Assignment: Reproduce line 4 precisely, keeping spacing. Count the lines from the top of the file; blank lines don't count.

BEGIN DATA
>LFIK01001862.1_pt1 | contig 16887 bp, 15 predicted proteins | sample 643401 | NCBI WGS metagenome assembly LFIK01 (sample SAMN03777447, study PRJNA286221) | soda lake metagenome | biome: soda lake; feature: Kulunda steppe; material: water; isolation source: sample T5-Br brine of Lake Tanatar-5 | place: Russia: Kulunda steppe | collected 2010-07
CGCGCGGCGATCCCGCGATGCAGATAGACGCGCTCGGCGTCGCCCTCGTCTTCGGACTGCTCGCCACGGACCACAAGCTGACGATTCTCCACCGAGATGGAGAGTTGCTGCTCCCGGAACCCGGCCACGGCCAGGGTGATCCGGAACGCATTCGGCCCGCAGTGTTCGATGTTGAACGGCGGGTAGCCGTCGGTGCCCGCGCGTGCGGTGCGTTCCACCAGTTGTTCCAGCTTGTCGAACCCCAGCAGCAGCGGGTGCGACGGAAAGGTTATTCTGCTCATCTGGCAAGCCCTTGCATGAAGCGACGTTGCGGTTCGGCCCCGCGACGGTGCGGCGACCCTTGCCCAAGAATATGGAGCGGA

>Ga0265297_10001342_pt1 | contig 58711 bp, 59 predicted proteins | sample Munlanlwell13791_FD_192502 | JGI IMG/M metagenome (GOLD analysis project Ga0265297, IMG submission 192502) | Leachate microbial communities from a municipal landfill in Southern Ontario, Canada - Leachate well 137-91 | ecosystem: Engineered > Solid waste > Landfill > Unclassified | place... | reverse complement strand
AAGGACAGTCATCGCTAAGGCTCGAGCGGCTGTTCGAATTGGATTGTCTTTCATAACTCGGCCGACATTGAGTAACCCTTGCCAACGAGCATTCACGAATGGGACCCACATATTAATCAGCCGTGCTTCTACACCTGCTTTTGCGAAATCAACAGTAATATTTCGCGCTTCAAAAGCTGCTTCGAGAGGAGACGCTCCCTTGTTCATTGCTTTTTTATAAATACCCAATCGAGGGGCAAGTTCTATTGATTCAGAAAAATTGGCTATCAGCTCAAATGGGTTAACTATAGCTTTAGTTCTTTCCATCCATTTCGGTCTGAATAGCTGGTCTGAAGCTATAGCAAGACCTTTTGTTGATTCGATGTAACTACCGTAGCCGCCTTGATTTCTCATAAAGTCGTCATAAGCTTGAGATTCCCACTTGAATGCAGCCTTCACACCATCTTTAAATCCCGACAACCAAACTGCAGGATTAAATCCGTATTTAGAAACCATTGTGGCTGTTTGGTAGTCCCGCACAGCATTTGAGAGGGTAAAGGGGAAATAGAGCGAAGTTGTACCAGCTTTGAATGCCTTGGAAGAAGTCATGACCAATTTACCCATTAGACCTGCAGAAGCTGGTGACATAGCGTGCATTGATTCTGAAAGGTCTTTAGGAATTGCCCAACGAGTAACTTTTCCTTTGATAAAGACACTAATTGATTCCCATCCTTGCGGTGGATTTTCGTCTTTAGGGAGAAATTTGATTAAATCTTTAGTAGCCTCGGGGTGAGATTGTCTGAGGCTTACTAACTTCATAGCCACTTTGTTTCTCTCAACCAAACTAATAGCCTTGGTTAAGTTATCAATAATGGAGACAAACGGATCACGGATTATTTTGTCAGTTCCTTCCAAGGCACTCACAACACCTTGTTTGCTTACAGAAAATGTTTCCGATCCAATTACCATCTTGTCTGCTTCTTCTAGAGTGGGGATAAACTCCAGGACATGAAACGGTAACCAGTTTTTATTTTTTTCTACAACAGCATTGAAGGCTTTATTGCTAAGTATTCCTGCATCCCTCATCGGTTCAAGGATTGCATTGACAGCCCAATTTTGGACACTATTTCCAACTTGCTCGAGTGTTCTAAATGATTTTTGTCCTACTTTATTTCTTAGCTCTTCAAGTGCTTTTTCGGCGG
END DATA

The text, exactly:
AAGGACAGTCATCGCTAAGGCTCGAGCGGCTGTTCGAATTGGATTGTCTTTCATAACTCGGCCGACATTGAGTAACCCTTGCCAACGAGCATTCACGAATGGGACCCACATATTAATCAGCCGTGCTTCTACACCTGCTTTTGCGAAATCAACAGTAATATTTCGCGCTTCAAAAGCTGCTTCGAGAGGAGACGCTCCCTTGTTCATTGCTTTTTTATAAATACCCAATCGAGGGGCAAGTTCTATTGATTCAGAAAAATTGGCTATCAGCTCAAATGGGTTAACTATAGCTTTAGTTCTTTCCATCCATTTCGGTCTGAATAGCTGGTCTGAAGCTATAGCAAGACCTTTTGTTGATTCGATGTAACTACCGTAGCCGCCTTGATTTCTCATAAAGTCGTCATAAGCTTGAGATTCCCACTTGAATGCAGCCTTCACACCATCTTTAAATCCCGACAACCAAACTGCAGGATTAAATCCGTATTTAGAAACCATTGTGGCTGTTTGGTAGTCCCGCACAGCATTTGAGAGGGTAAAGGGGAAATAGAGCGAAGTTGTACCAGCTTTGAATGCCTTGGAAGAAGTCATGACCAATTTACCCATTAGACCTGCAGAAGCTGGTGACATAGCGTGCATTGATTCTGAAAGGTCTTTAGGAATTGCCCAACGAGTAACTTTTCCTTTGATAAAGACACTAATTGATTCCCATCCTTGCGGTGGATTTTCGTCTTTAGGGAGAAATTTGATTAAATCTTTAGTAGCCTCGGGGTGAGATTGTCTGAGGCTTACTAACTTCATAGCCACTTTGTTTCTCTCAACCAAACTAATAGCCTTGGTTAAGTTATCAATAATGGAGACAAACGGATCACGGATTATTTTGTCAGTTCCTTCCAAGGCACTCACAACACCTTGTTTGCTTACAGAAAATGTTTCCGATCCAATTACCATCTTGTCTGCTTCTTCTAGAGTGGGGATAAACTCCAGGACATGAAACGGTAACCAGTTTTTATTTTTTTCTACAACAGCATTGAAGGCTTTATTGCTAAGTATTCCTGCATCCCTCATCGGTTCAAGGATTGCATTGACAGCCCAATTTTGGACACTATTTCCAACTTGCTCGAGTGTTCTAAATGATTTTTGTCCTACTTTATTTCTTAGCTCTTCAAGTGCTTTTTCGGCGG